Summary of Findings and Recommendations from the Independent Review of Tees, Esk and Wear Valley’s NHS Foundation Trust
The following provides a summary of the findings and recommendations identified by an independent review of the Tees, Esk and Wear Valley’s NHS Foundation Trust, in relation to the deaths of three teenage girls who were within the service over a period of time.
In November 2022 an independent investigation report was released in relation to these cases and from these 120 failings in care were identified throughout the three cases. In March 2023, a subsequent report was released in relation to “A system-wide independent investigation into concerns and issues raised relating to the safety and quality of CAMHS provision at West Lane Hospital, Tees, Esk and Wear Valley’s NHS Foundation Trust.”
In this article, we highlight some of the governance issues identified in the system-wide investigation and share some of the key recommendations provided across the three investigations that should be considered by all mental health services.
Governance Issues identified within Tees, Esk and Wear Valley’s NHS Foundation Trust
In March 2023, the independent review published a system wide independent investigation report of the CAMHS provision Tees, Esk and Wear Valley’s NHS Foundation Trust. Below are details of some of the governance issues identified as part of the review. These issues included:
- Ineffective escalation mechanisms and fundamental weaknesses in the organizational governance resulted in a failure of corporate oversight of the quality and safety of the service provided.
- The function of senior teams in terms of operational involvement lacked clarity.
- Reporting structures were disconnected between various tiers of governance, and this prevented the ‘drill-down’ required for effective oversight and effective learning.
- Action plans relating to West Lane Hospital were not connected to improvement programmes or risk registers.
- Significant issues identified in the application of the Duty of Candour at the Trust.
- There was a gap between the development and successful implementation of important care initiatives (such as least restrictive practice), plans and evidence-based changes to practice.
Key Recommendations from the Investigation
Below we have summarised some of the key system-related recommendations identified in the independent review.
- Implement a full review of the organizational structure and decision-making processes including the role and responsibilities of Teams in terms of operational involvement.
- Implement effective reporting arrangements to support proper Board assurance. This should include a mechanism to identify when a department is experiencing ‘stress’, such as failing to complete training, debriefs, high sickness absence, low staff morale and this should be viewed alongside patterns of incidents, harms and complaints.
- Ensure that the Duty of Candour Policy is effectively implemented. Where there has been a death in a service, that families are given appropriate, meaningful, timely and compassionate support through personal contact.
- Ensure there is much greater detail and understanding of the patterns and instances of harm within services through the regular reporting and interrogation of data, when required, to inform both individual patient clinical care planning and service understanding of safety and quality issues.
- Response to incidents must reflect robust clinical governance and conformation with the NHS Serious Incident framework – including the utilization of external review where deemed appropriate.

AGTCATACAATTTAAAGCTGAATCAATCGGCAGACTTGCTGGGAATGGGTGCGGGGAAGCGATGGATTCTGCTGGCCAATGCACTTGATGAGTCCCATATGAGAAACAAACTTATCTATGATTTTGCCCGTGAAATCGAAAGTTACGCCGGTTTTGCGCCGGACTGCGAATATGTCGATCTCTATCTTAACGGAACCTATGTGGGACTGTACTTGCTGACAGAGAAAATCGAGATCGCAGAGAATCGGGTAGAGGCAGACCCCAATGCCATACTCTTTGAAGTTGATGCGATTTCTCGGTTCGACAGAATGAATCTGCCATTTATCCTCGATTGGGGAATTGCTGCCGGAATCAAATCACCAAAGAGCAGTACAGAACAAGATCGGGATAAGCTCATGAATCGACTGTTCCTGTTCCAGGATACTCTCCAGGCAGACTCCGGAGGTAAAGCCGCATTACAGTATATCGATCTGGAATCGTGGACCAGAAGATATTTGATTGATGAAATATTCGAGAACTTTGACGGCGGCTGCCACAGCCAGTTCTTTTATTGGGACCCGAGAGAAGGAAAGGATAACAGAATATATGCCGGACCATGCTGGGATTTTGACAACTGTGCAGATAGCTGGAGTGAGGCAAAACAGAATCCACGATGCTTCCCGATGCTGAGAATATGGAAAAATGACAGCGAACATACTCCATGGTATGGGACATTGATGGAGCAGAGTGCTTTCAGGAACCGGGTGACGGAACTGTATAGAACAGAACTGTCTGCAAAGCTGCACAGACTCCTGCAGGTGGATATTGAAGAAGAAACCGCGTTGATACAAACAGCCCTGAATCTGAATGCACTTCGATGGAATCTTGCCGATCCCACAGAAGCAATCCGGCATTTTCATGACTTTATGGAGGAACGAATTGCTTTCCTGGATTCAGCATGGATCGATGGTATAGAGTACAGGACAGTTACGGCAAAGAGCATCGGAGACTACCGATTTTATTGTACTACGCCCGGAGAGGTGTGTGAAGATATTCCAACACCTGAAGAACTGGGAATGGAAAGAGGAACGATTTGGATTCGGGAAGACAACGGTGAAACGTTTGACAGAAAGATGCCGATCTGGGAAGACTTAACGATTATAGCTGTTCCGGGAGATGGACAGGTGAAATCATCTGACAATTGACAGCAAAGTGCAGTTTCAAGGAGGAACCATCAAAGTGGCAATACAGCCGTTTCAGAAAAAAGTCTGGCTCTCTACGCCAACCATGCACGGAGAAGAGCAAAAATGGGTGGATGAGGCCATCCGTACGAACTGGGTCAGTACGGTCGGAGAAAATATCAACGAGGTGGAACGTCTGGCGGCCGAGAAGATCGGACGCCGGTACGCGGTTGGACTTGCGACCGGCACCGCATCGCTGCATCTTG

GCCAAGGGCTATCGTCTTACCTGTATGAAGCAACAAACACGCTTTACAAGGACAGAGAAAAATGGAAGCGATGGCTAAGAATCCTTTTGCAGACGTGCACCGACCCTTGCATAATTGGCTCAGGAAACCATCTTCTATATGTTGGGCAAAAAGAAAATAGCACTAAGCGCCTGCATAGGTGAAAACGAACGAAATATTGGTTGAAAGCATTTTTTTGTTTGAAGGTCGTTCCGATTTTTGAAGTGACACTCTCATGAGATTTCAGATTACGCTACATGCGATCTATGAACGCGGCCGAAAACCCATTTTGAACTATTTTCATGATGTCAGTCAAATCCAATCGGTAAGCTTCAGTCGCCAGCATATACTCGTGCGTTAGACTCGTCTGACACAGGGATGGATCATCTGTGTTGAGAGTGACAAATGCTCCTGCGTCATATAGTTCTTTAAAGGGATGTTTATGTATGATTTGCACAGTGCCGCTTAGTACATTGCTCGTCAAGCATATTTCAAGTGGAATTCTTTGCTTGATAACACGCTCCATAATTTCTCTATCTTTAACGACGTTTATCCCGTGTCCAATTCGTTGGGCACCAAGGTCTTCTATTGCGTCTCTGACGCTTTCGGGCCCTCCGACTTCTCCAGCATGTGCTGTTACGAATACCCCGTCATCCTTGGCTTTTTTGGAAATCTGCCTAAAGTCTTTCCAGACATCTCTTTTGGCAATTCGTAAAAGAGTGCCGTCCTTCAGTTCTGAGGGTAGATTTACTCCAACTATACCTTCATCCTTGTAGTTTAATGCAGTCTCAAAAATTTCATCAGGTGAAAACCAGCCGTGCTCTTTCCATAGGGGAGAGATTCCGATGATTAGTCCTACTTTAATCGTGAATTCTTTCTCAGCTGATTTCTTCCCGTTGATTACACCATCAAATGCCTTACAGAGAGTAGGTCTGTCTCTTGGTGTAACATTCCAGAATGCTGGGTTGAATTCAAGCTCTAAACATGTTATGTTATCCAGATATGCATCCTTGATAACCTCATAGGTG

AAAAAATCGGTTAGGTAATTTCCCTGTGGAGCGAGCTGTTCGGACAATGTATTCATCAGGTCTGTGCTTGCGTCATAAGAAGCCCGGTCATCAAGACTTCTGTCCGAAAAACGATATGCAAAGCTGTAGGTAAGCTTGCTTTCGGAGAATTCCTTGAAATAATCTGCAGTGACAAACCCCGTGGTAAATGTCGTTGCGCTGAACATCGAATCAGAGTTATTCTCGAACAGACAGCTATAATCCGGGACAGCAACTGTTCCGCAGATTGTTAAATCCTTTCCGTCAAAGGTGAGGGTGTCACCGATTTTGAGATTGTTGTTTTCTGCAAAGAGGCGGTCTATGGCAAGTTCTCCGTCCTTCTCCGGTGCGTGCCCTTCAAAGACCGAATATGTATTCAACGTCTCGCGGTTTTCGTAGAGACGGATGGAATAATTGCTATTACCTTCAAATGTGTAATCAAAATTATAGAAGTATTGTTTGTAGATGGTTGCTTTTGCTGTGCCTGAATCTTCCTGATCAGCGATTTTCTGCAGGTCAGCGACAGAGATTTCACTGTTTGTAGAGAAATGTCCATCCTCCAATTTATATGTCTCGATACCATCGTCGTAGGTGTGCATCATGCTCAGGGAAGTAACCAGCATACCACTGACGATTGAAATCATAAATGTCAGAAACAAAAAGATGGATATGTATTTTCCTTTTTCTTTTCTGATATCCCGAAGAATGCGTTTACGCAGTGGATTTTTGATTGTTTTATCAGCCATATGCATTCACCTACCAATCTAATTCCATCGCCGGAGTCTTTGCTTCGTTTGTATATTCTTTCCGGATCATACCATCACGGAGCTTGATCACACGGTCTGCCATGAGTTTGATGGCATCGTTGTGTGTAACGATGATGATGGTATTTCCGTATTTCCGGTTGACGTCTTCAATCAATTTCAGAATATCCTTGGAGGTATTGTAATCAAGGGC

- Implement a system for the identification, mitigation and actioning of known risks at a ward, service and corporate level.
- Implement a robust environmental and ligature risk assessment process and the ability to respond effectively and urgently to mitigate risks identified through this process.
- Ensure that any person with a recent history of self-ligature has a written care plan that identifies how staff are to care for the person and mitigate the risks of fatal self-ligature.
- Risk assessments for people are developed by a multidisciplinary team in conjunction with the person and their family, as applicable.
- The service must respond formally to concerns raised about the care and treatment of a person under their care and explore concerns with the person and/or their family.
- Improve the response to complaints, so that complaints are managed in line with best practice guidance.
Care Plans and Restraint
- Care Plans incorporate evidence-based practice.
- Care Plans are written so that they are clear, patient-centred, easy to understand and follow
- The management of restrictive interventions must be part of an agreed philosophy and approach, with clear protocols embedded to guide practice.
- Where there is a risk of retraumatising people in restraint, the triggers for trauma are recognised and there are written plans of care to manage this risk.
How can HCI help?
At HCI, we help providers of health and social care make intelligence driven decisions to attain, manage and improve quality, safety and regulatory compliance. We work with Mental Health Services to support the development of comprehensive Quality and Safety Management Systems that encompass many of the key system areas identified in this review such as Governance Structures, risk management, audits, incident management and complaint management.
HCI also work with mental health services to conduct independent serious incident reviews, including complaint investigations, systems analysis and look back reviews. We offer a structured review process which is developed and implemented with a service user / patient focus, working to identify the system issues that may exist and identify the actions required to drive a culture of safety within the organisation.
For more information contact HCI at 01 629 2559 or firstname.lastname@example.org.